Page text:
Nov. 8, 2016, could be dubbed the Democrats’ Waterloo. Hillary Clinton, the sure thing, lost to Donald Trump in the Electoral College. Democrats are quick to point out her popular vote victory, but it hardly seems to matter now in the aftermath. From the shock came the awe, however, as local Democratic clubs have seen their memberships rise dramatically, a mixed blessing, depending on who you ask.

John Johnson watched election night coverage from his home. The results were an “utter shock” to him, and to his peers in the Democratic Club of Ventura, in which he serves as first vice president. The club scheduled a kind of regrouping meeting for its members the following Sunday, Nov. 13.

Democratic Club of Ventura members in attendance at the St. Patrick’s Day Parade, March 11.

At any given meeting prior to the election, club leaders could expect 20 members to show up, give or take. On that Sunday, 75 arrived, in different stages of mourning and anger, filled to the brim with an unrefined need to take action.

“We just wanted to pull people together to vent and grieve if they wanted to,” said Johnson. “We were all invited to bring cookies and deal with the shock of the election outcome.”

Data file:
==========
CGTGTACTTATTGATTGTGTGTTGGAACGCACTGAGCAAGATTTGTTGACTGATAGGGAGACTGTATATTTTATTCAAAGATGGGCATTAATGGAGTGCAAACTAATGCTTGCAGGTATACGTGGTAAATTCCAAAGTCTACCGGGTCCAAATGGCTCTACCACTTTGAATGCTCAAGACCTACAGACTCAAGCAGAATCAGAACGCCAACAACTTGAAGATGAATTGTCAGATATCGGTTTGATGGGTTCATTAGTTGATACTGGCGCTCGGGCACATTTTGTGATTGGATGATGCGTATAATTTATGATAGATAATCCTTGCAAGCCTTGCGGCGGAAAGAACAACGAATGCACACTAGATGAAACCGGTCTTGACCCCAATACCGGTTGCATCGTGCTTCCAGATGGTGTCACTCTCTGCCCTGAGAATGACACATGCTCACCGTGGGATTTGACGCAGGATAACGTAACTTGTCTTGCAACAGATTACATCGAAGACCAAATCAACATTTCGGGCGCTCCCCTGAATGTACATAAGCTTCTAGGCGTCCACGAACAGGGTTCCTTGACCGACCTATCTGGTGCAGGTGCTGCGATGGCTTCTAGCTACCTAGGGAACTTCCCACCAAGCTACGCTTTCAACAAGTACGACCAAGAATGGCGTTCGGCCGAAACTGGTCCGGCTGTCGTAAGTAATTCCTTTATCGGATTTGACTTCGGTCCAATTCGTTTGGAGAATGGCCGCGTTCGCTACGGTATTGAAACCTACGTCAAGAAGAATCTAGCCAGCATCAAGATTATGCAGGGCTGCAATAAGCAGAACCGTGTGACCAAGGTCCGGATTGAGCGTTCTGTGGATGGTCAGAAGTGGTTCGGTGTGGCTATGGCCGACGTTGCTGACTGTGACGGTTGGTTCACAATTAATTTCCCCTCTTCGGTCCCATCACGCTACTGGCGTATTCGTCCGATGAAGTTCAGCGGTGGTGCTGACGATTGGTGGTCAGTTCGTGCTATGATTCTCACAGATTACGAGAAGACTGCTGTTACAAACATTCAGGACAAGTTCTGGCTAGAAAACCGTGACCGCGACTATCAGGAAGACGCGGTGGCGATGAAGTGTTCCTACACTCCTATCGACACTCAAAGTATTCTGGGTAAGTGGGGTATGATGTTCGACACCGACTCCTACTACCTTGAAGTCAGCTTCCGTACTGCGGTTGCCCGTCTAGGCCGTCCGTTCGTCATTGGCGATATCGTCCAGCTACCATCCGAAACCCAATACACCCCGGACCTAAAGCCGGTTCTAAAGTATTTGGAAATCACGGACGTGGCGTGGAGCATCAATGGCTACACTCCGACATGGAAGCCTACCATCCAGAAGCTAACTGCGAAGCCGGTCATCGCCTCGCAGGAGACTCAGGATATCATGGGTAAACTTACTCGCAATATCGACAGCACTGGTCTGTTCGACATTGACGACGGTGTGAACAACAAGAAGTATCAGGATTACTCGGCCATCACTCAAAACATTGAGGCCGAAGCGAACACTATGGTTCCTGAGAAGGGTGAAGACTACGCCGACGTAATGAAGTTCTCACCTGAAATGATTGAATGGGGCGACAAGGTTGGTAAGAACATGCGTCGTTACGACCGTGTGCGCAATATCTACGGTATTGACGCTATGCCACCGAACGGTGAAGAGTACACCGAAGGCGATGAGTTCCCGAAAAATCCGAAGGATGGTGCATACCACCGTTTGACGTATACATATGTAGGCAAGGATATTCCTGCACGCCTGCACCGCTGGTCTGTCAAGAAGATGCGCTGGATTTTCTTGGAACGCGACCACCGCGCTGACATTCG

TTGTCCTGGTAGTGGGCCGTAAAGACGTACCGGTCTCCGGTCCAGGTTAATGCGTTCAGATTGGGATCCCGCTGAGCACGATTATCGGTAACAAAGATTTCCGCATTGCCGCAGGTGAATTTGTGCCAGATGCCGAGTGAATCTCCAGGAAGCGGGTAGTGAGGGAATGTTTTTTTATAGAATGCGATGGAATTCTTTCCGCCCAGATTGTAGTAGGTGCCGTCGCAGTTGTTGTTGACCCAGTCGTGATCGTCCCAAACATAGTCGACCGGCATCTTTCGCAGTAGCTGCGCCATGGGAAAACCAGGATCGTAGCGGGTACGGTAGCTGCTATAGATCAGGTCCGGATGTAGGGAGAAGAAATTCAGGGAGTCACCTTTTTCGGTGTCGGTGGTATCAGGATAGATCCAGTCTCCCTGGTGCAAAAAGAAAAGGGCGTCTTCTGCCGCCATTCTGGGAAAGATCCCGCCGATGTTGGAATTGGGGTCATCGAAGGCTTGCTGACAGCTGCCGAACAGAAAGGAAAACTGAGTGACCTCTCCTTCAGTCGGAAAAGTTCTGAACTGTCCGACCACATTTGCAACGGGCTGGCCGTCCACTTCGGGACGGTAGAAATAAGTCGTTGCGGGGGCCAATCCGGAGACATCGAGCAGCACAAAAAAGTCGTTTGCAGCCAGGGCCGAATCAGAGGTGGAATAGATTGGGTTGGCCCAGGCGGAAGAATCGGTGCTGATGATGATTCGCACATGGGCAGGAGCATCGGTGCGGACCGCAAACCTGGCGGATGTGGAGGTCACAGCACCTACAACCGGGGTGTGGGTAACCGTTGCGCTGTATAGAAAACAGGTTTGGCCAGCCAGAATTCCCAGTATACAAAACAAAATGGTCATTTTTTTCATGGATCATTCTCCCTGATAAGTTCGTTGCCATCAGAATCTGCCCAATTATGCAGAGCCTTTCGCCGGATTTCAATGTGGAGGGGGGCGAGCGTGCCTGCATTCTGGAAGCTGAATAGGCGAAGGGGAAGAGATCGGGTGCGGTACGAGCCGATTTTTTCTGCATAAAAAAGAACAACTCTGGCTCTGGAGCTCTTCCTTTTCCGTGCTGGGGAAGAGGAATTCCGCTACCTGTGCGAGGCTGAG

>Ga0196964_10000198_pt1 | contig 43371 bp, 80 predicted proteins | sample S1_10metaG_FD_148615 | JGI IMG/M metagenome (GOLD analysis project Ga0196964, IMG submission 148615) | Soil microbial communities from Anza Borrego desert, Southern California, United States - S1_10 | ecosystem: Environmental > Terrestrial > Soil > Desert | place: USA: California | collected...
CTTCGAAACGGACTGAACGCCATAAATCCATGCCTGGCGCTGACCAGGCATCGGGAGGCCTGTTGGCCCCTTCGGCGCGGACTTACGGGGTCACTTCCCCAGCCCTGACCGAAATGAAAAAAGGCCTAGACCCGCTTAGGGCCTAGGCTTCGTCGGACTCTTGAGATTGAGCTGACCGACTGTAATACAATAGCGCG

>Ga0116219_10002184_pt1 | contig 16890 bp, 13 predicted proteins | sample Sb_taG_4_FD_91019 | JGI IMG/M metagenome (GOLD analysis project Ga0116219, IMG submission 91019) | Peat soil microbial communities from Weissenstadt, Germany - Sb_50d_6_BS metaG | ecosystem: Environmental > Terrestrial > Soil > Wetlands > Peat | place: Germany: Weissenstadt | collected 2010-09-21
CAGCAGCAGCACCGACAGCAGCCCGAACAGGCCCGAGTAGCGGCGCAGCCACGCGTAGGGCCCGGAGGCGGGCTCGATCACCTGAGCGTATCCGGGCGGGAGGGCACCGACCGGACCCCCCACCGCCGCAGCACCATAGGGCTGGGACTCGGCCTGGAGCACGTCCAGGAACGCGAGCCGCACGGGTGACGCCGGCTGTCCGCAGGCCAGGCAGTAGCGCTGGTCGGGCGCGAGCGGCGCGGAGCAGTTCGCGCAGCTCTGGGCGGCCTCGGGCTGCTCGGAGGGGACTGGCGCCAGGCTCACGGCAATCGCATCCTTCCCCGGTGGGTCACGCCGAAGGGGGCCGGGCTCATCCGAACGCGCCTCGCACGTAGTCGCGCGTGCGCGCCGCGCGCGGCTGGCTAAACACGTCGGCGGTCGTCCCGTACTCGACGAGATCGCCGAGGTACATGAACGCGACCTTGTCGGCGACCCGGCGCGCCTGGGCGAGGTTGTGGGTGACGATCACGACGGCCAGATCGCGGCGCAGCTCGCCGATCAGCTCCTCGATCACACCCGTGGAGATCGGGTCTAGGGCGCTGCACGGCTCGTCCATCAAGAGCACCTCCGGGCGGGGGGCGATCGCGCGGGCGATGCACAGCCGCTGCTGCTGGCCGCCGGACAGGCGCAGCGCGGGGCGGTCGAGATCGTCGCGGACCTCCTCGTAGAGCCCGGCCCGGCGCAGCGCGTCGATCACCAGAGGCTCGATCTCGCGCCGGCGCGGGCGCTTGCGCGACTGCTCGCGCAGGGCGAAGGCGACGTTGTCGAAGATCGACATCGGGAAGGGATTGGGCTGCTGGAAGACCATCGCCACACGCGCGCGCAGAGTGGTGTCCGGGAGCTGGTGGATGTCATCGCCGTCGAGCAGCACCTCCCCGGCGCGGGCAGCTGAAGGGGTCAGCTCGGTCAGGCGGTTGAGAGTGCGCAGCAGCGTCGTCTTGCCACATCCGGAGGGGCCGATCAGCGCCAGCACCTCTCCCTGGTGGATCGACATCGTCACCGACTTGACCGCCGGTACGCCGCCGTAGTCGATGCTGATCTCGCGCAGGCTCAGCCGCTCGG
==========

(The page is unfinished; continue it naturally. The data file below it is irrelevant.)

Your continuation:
Like a pendulum, the once-dour mood swung toward the side of passionate action and, according to Club Treasurer Patricia Butler, paid members (dues are $25 for an individual, $40 for a couple, annually) have increased from 20 to 127, forcing the club to elect a second vice president.

Since Trump’s inauguration, interest in left-leaning political groups has grown exponentially, not only locally but across the nation, the Democratic Party only one such affiliation to catch a membership windfall. In a report from the L.A. Times, the Democratic Socialists of America, a moniker that Democratic primary candidate Bernie Sanders used during his campaign, saw a threefold boost in membership as well, claiming 19,000 members nationwide.

Town halls hosted by Republican members of both the House and Senate have been flooded by enraged liberals and Democrats of various leanings, expressing anger over an attempted repeal of the Affordable Care Act; angry at the lifting of environmental protections and confounded by the rise of reported hate crimes perpetrated by individuals who, protesters claim, are empowered by the new administration.